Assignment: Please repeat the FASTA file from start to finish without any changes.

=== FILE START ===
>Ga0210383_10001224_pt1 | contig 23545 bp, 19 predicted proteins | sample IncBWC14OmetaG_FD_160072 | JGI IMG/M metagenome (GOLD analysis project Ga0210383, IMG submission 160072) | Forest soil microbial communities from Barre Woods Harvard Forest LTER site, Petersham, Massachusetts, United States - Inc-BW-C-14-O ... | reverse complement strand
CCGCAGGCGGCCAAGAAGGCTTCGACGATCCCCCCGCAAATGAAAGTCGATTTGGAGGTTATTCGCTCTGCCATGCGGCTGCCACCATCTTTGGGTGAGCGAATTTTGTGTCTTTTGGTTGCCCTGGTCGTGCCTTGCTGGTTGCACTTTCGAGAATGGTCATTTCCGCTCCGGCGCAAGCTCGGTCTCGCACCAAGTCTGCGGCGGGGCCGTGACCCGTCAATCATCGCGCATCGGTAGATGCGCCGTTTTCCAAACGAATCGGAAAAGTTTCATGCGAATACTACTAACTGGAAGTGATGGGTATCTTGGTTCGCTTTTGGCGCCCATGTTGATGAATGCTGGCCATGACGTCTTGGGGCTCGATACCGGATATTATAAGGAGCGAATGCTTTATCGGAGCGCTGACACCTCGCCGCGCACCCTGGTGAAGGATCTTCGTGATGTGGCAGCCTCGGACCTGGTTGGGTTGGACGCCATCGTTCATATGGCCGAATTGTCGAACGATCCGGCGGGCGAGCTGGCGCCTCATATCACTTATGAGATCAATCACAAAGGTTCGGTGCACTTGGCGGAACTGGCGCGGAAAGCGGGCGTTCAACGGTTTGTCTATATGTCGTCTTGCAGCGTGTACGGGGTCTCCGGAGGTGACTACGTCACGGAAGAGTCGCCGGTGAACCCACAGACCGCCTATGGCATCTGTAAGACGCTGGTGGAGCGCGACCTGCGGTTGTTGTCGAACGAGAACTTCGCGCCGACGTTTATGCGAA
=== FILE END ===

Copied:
>Ga0210383_10001224_pt1 | contig 23545 bp, 19 predicted proteins | sample IncBWC14OmetaG_FD_160072 | JGI IMG/M metagenome (GOLD analysis project Ga0210383, IMG submission 160072) | Forest soil microbial communities from Barre Woods Harvard Forest LTER site, Petersham, Massachusetts, United States - Inc-BW-C-14-O ... | reverse complement strand
CCGCAGGCGGCCAAGAAGGCTTCGACGATCCCCCCGCAAATGAAAGTCGATTTGGAGGTTATTCGCTCTGCCATGCGGCTGCCACCATCTTTGGGTGAGCGAATTTTGTGTCTTTTGGTTGCCCTGGTCGTGCCTTGCTGGTTGCACTTTCGAGAATGGTCATTTCCGCTCCGGCGCAAGCTCGGTCTCGCACCAAGTCTGCGGCGGGGCCGTGACCCGTCAATCATCGCGCATCGGTAGATGCGCCGTTTTCCAAACGAATCGGAAAAGTTTCATGCGAATACTACTAACTGGAAGTGATGGGTATCTTGGTTCGCTTTTGGCGCCCATGTTGATGAATGCTGGCCATGACGTCTTGGGGCTCGATACCGGATATTATAAGGAGCGAATGCTTTATCGGAGCGCTGACACCTCGCCGCGCACCCTGGTGAAGGATCTTCGTGATGTGGCAGCCTCGGACCTGGTTGGGTTGGACGCCATCGTTCATATGGCCGAATTGTCGAACGATCCGGCGGGCGAGCTGGCGCCTCATATCACTTATGAGATCAATCACAAAGGTTCGGTGCACTTGGCGGAACTGGCGCGGAAAGCGGGCGTTCAACGGTTTGTCTATATGTCGTCTTGCAGCGTGTACGGGGTCTCCGGAGGTGACTACGTCACGGAAGAGTCGCCGGTGAACCCACAGACCGCCTATGGCATCTGTAAGACGCTGGTGGAGCGCGACCTGCGGTTGTTGTCGAACGAGAACTTCGCGCCGACGTTTATGCGAA